Bell Orchestre / Clogs / Snailhouse Warm Up Montreal's Theatre Plaza

John Kelman By

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Still, while Clogs played with more power than those familiar with them might have expected, neither did they let the inherent spaciousness of the venue prevent them from creating the kind of intimate and graceful blend of through- composition and improvisation that's been a fundamental from their very beginning. Dressner often created warm elliptical patterns over which Elliott and Newsome layered melodies that transcended stereotypical expectations of what their instruments are capable. Kozumplik shifted between more conventional drum kit and hand percussion, creating the eclectic rhythmic fabric that's also helped define Clogs' unique sound.

While their first release, Thom's Night Out, put them in the same general space as groups like Rachel's, it's been clear with each successive release that Clogs are as stylistically impossible to categorize as they are as they are hypnotically appealing. While the majority of the young crowd at Theatre Plaza were there to see hometown group Belle Orchestre, it was equally clear that Clogs made some new converts during this fine and rare Canadian appearance.

With a minimalist wash of ambient sound coming from the sound system, Bell Orchestre gradually took the stage, with Nabatian and Amato playing their respective horns as they gradually wound their way through the crowd.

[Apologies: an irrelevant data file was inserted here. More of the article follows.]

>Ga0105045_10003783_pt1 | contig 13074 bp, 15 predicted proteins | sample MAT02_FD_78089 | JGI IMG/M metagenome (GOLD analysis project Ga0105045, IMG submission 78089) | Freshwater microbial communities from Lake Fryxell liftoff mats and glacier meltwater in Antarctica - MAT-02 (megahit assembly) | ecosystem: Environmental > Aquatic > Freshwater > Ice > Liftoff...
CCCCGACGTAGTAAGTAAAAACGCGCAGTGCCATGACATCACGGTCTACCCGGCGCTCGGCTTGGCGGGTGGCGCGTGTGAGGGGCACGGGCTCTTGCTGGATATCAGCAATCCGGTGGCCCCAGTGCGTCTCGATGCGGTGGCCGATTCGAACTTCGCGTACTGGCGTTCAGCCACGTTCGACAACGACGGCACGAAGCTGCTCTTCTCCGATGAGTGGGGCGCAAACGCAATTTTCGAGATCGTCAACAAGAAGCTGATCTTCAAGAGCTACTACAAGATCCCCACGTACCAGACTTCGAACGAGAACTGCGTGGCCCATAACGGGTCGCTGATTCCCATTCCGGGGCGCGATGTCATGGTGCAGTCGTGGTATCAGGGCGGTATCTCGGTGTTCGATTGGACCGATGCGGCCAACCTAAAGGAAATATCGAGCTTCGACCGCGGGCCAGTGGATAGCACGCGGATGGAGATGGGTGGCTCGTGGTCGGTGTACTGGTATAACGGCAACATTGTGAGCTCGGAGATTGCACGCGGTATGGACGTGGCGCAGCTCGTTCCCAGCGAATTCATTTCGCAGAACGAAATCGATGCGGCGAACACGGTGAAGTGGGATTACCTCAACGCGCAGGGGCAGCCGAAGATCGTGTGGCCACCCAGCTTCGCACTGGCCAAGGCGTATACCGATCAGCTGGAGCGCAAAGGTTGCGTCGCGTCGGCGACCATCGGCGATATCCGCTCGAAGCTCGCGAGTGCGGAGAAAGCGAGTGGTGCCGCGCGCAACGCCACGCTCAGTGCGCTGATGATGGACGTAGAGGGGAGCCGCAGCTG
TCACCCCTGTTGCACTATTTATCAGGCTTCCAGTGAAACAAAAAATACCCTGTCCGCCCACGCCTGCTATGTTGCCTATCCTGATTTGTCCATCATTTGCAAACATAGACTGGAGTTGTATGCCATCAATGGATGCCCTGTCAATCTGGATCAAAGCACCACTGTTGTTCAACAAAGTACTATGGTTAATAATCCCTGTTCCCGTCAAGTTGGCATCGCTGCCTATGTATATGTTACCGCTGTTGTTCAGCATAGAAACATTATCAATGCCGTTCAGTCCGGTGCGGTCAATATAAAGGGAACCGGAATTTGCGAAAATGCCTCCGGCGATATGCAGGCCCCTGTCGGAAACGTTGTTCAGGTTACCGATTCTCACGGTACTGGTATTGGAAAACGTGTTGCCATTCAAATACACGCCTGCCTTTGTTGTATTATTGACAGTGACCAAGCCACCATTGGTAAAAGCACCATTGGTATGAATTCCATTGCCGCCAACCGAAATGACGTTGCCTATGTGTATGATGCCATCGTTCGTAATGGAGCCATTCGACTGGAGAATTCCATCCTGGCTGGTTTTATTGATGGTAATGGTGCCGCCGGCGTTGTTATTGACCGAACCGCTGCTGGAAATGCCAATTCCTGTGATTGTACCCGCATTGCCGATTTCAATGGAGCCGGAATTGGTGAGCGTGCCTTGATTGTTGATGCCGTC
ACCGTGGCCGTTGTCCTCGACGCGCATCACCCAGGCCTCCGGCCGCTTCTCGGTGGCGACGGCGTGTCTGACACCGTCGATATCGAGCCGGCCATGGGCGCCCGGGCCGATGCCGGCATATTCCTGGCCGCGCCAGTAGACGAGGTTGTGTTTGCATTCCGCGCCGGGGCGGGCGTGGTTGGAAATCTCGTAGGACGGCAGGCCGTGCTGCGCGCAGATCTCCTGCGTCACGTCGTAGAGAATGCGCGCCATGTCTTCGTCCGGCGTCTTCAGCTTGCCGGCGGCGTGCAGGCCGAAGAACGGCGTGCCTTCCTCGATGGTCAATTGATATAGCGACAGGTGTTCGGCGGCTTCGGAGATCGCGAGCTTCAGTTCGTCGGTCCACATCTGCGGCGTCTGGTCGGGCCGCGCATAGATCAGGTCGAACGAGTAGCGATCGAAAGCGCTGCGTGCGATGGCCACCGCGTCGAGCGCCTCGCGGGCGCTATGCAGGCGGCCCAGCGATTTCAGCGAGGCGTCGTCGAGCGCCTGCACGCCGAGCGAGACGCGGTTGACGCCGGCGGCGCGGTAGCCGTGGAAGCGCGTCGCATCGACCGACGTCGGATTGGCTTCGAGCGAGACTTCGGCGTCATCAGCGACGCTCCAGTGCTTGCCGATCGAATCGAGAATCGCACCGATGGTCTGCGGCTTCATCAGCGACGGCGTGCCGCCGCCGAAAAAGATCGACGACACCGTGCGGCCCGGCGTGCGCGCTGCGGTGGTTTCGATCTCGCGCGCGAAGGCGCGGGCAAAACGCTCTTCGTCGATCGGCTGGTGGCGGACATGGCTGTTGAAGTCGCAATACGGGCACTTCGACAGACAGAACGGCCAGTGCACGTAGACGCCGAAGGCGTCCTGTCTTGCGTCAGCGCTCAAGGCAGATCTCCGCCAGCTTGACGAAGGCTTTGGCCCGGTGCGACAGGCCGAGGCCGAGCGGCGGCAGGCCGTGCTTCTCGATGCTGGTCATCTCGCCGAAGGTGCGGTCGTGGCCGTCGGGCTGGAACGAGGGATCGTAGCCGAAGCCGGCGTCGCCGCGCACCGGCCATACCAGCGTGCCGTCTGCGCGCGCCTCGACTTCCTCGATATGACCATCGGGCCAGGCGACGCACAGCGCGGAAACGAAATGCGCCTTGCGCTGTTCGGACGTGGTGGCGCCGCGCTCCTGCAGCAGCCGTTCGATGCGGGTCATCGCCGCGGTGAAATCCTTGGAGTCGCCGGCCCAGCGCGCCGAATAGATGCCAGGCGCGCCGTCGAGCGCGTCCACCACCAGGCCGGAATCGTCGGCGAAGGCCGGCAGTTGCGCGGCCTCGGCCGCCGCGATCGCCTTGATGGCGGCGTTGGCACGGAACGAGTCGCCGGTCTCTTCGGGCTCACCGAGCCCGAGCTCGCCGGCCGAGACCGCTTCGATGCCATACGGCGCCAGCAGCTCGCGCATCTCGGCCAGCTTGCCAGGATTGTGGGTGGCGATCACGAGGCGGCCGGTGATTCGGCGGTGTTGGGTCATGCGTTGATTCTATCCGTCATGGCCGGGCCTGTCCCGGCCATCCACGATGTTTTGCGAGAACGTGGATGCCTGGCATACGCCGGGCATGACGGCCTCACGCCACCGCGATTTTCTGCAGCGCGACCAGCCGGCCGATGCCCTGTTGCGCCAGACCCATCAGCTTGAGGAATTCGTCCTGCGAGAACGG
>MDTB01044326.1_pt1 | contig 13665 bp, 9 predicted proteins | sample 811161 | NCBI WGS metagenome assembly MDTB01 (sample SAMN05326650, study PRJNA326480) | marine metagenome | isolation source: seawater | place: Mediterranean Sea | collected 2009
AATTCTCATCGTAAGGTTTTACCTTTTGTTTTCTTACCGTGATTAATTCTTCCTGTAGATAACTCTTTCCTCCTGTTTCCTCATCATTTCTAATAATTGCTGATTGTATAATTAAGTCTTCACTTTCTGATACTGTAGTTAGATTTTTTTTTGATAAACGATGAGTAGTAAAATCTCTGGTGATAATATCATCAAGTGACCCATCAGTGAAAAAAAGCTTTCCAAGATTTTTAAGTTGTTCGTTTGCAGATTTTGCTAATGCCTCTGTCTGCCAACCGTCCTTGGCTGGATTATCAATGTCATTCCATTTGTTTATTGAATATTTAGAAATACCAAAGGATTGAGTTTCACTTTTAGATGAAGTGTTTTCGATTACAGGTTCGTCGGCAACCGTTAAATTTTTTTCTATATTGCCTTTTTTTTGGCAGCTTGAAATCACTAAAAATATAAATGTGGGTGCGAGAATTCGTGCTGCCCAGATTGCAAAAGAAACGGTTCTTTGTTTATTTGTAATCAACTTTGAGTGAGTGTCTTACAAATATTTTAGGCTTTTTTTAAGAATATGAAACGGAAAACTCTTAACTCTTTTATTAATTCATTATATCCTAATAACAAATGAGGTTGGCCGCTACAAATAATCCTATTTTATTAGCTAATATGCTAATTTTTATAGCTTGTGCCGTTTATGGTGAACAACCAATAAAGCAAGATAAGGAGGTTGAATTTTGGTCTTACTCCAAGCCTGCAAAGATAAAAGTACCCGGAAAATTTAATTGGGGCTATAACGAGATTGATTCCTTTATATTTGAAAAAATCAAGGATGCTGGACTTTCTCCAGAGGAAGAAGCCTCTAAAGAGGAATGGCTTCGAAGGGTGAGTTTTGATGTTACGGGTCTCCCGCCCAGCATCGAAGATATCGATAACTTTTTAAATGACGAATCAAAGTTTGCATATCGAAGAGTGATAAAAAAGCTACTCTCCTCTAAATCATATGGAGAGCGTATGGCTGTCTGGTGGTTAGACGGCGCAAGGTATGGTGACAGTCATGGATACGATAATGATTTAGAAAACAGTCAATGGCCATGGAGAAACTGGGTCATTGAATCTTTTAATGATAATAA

Touring in support of their first release, Recording a Tape the Colour of the Light (Rough Trade, 2005), the group quickly established their potent blend of contemporary chamber music with a propulsive rhythmic edge. While many of the roots of the group are likely lost on its audience—the minimalism of Steve Reich, adventurousness of electronic music and elegance of chamber music—they demonstrated that it's possible to take these more esoteric elements and combine them in a powerful and accessible blend. While the group focused on their primary instruments, they also incorporated odd electronics, tuned percussion and some distinctly less-than-conventional ideas—as when Schneider sat down at the front of the stage between Parry and Neufeld for a trio of bass, violin and...typewriter.

Neufeld—like Clogs' Newsome—is, perhaps, the most visually arresting performer, animated and actively engaged with every member of the band. But while this is a band—again, like Clogs—that's less about the individual and more about the collective, everyone had their moments to shine. And while the instrumentation is equally unconventional— bass, violin, percussion, trumpet and French horn—the result was a rich sound where conventional instrumental roles were often dispensed with. While Parry has a deep bass sound that, along with Schneider, can create a powerful rhythm section, he was just as often found creating long arco tones along with Neufeld, while Nabatian and Amato created almost conflicting lines that magically coalesced through the constant pulse created by Schneider.

The Theatre Plaza performance was the second-to-last date of a tour that's seen Bell Orchestre and Clogs visit New York, Boston and other venues in the New England area. While there's no question that their hometown crowd was especially appreciative of Belle Orchestre, the fact that these two groups—as far removed from popular pop culture as one can get—can hit the road and play to strong audiences makes it a certainty that, while adventurous music is relatively marginalized, it does have a place—one that will most certainly not be going away any time soon. Encouraging news indeed.

Visit Belle Orchestre, Clogs and Snailhouse on the web.


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